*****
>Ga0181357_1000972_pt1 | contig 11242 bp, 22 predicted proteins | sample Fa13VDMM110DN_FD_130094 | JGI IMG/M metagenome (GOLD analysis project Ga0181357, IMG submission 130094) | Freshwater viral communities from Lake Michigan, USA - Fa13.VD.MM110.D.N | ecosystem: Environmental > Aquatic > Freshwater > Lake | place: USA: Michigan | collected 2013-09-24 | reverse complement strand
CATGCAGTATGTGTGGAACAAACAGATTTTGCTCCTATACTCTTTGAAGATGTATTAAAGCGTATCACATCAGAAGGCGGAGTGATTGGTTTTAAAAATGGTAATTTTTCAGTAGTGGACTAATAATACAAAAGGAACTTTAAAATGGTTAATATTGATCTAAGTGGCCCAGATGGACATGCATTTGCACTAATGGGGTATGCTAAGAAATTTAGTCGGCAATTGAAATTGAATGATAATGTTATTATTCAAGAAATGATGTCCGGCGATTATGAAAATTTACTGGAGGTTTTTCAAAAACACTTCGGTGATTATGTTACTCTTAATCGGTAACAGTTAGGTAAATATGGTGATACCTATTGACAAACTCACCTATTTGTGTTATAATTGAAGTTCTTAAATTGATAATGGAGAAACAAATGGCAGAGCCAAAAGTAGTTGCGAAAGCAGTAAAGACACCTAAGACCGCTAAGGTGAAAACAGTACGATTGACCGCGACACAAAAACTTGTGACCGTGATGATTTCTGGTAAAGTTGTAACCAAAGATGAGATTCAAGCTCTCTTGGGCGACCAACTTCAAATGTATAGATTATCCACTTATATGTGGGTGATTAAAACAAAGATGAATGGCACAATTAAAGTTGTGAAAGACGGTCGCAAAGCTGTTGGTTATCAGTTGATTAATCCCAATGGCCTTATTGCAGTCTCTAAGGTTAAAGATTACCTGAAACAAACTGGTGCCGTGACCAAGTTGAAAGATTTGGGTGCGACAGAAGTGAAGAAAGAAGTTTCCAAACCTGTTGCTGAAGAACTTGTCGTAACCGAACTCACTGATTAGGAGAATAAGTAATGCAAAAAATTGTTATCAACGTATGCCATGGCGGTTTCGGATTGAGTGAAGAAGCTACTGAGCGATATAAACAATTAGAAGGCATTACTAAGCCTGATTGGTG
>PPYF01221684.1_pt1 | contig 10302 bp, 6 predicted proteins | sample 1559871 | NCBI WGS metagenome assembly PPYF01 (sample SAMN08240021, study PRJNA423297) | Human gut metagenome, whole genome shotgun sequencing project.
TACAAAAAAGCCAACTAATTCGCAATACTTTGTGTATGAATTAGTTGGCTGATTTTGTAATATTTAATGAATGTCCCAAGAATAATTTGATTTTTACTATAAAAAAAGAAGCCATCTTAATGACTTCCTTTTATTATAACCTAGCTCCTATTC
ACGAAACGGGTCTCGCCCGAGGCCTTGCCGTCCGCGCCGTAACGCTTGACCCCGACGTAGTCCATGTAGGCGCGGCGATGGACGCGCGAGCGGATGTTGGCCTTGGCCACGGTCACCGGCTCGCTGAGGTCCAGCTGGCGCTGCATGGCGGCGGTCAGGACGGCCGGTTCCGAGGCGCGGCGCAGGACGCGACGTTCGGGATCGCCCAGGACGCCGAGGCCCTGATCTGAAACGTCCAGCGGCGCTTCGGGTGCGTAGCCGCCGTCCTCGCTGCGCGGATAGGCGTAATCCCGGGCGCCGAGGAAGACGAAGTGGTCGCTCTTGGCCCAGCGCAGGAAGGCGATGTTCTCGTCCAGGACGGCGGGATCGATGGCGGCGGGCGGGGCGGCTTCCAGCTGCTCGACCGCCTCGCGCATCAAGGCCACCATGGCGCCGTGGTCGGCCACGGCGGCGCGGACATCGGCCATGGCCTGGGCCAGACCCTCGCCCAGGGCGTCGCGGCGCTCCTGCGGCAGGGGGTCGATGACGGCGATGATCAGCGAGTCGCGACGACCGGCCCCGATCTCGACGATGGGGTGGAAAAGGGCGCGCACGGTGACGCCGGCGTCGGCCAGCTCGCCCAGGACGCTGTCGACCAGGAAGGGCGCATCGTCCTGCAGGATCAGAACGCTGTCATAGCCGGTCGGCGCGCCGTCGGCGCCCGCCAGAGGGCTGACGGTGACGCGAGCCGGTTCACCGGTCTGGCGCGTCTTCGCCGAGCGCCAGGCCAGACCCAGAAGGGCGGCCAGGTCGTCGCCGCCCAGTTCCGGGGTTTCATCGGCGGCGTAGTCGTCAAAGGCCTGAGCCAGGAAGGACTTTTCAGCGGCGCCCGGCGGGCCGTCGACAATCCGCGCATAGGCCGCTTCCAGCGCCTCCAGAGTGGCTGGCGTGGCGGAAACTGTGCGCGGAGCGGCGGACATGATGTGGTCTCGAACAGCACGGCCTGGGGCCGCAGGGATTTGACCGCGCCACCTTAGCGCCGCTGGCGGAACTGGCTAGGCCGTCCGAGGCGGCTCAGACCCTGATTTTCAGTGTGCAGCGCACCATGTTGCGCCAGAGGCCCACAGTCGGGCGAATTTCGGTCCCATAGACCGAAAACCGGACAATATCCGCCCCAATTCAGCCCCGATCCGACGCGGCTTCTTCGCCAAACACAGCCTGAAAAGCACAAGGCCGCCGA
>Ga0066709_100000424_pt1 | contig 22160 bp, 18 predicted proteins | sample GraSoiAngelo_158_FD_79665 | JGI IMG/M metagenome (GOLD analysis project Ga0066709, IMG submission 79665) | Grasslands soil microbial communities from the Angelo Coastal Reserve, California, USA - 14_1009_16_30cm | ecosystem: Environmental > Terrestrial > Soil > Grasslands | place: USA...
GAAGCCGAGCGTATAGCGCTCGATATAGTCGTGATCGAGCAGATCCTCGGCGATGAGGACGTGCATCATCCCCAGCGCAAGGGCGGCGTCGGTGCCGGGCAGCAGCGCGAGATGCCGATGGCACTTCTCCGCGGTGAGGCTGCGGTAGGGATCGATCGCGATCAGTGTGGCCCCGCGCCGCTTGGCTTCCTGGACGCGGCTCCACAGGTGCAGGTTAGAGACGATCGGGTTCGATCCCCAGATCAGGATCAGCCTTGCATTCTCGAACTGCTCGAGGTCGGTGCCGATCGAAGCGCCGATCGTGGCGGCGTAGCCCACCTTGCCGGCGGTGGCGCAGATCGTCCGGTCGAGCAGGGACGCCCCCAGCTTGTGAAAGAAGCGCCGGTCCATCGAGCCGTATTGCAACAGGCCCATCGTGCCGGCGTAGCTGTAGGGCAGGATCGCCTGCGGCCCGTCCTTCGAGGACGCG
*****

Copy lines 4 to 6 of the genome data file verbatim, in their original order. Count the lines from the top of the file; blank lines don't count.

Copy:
TACAAAAAAGCCAACTAATTCGCAATACTTTGTGTATGAATTAGTTGGCTGATTTTGTAATATTTAATGAATGTCCCAAGAATAATTTGATTTTTACTATAAAAAAAGAAGCCATCTTAATGACTTCCTTTTATTATAACCTAGCTCCTATTC
ACGAAACGGGTCTCGCCCGAGGCCTTGCCGTCCGCGCCGTAACGCTTGACCCCGACGTAGTCCATGTAGGCGCGGCGATGGACGCGCGAGCGGATGTTGGCCTTGGCCACGGTCACCGGCTCGCTGAGGTCCAGCTGGCGCTGCATGGCGGCGGTCAGGACGGCCGGTTCCGAGGCGCGGCGCAGGACGCGACGTTCGGGATCGCCCAGGACGCCGAGGCCCTGATCTGAAACGTCCAGCGGCGCTTCGGGTGCGTAGCCGCCGTCCTCGCTGCGCGGATAGGCGTAATCCCGGGCGCCGAGGAAGACGAAGTGGTCGCTCTTGGCCCAGCGCAGGAAGGCGATGTTCTCGTCCAGGACGGCGGGATCGATGGCGGCGGGCGGGGCGGCTTCCAGCTGCTCGACCGCCTCGCGCATCAAGGCCACCATGGCGCCGTGGTCGGCCACGGCGGCGCGGACATCGGCCATGGCCTGGGCCAGACCCTCGCCCAGGGCGTCGCGGCGCTCCTGCGGCAGGGGGTCGATGACGGCGATGATCAGCGAGTCGCGACGACCGGCCCCGATCTCGACGATGGGGTGGAAAAGGGCGCGCACGGTGACGCCGGCGTCGGCCAGCTCGCCCAGGACGCTGTCGACCAGGAAGGGCGCATCGTCCTGCAGGATCAGAACGCTGTCATAGCCGGTCGGCGCGCCGTCGGCGCCCGCCAGAGGGCTGACGGTGACGCGAGCCGGTTCACCGGTCTGGCGCGTCTTCGCCGAGCGCCAGGCCAGACCCAGAAGGGCGGCCAGGTCGTCGCCGCCCAGTTCCGGGGTTTCATCGGCGGCGTAGTCGTCAAAGGCCTGAGCCAGGAAGGACTTTTCAGCGGCGCCCGGCGGGCCGTCGACAATCCGCGCATAGGCCGCTTCCAGCGCCTCCAGAGTGGCTGGCGTGGCGGAAACTGTGCGCGGAGCGGCGGACATGATGTGGTCTCGAACAGCACGGCCTGGGGCCGCAGGGATTTGACCGCGCCACCTTAGCGCCGCTGGCGGAACTGGCTAGGCCGTCCGAGGCGGCTCAGACCCTGATTTTCAGTGTGCAGCGCACCATGTTGCGCCAGAGGCCCACAGTCGGGCGAATTTCGGTCCCATAGACCGAAAACCGGACAATATCCGCCCCAATTCAGCCCCGATCCGACGCGGCTTCTTCGCCAAACACAGCCTGAAAAGCACAAGGCCGCCGA
>Ga0066709_100000424_pt1 | contig 22160 bp, 18 predicted proteins | sample GraSoiAngelo_158_FD_79665 | JGI IMG/M metagenome (GOLD analysis project Ga0066709, IMG submission 79665) | Grasslands soil microbial communities from the Angelo Coastal Reserve, California, USA - 14_1009_16_30cm | ecosystem: Environmental > Terrestrial > Soil > Grasslands | place: USA...